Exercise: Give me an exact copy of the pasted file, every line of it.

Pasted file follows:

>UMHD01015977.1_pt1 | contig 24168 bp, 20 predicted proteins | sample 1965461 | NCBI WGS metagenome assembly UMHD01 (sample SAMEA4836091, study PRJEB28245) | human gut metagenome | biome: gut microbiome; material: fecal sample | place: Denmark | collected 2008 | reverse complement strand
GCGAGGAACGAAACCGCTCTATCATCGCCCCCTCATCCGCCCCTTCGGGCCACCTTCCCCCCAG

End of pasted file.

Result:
>UMHD01015977.1_pt1 | contig 24168 bp, 20 predicted proteins | sample 1965461 | NCBI WGS metagenome assembly UMHD01 (sample SAMEA4836091, study PRJEB28245) | human gut metagenome | biome: gut microbiome; material: fecal sample | place: Denmark | collected 2008 | reverse complement strand
GCGAGGAACGAAACCGCTCTATCATCGCCCCCTCATCCGCCCCTTCGGGCCACCTTCCCCCCAG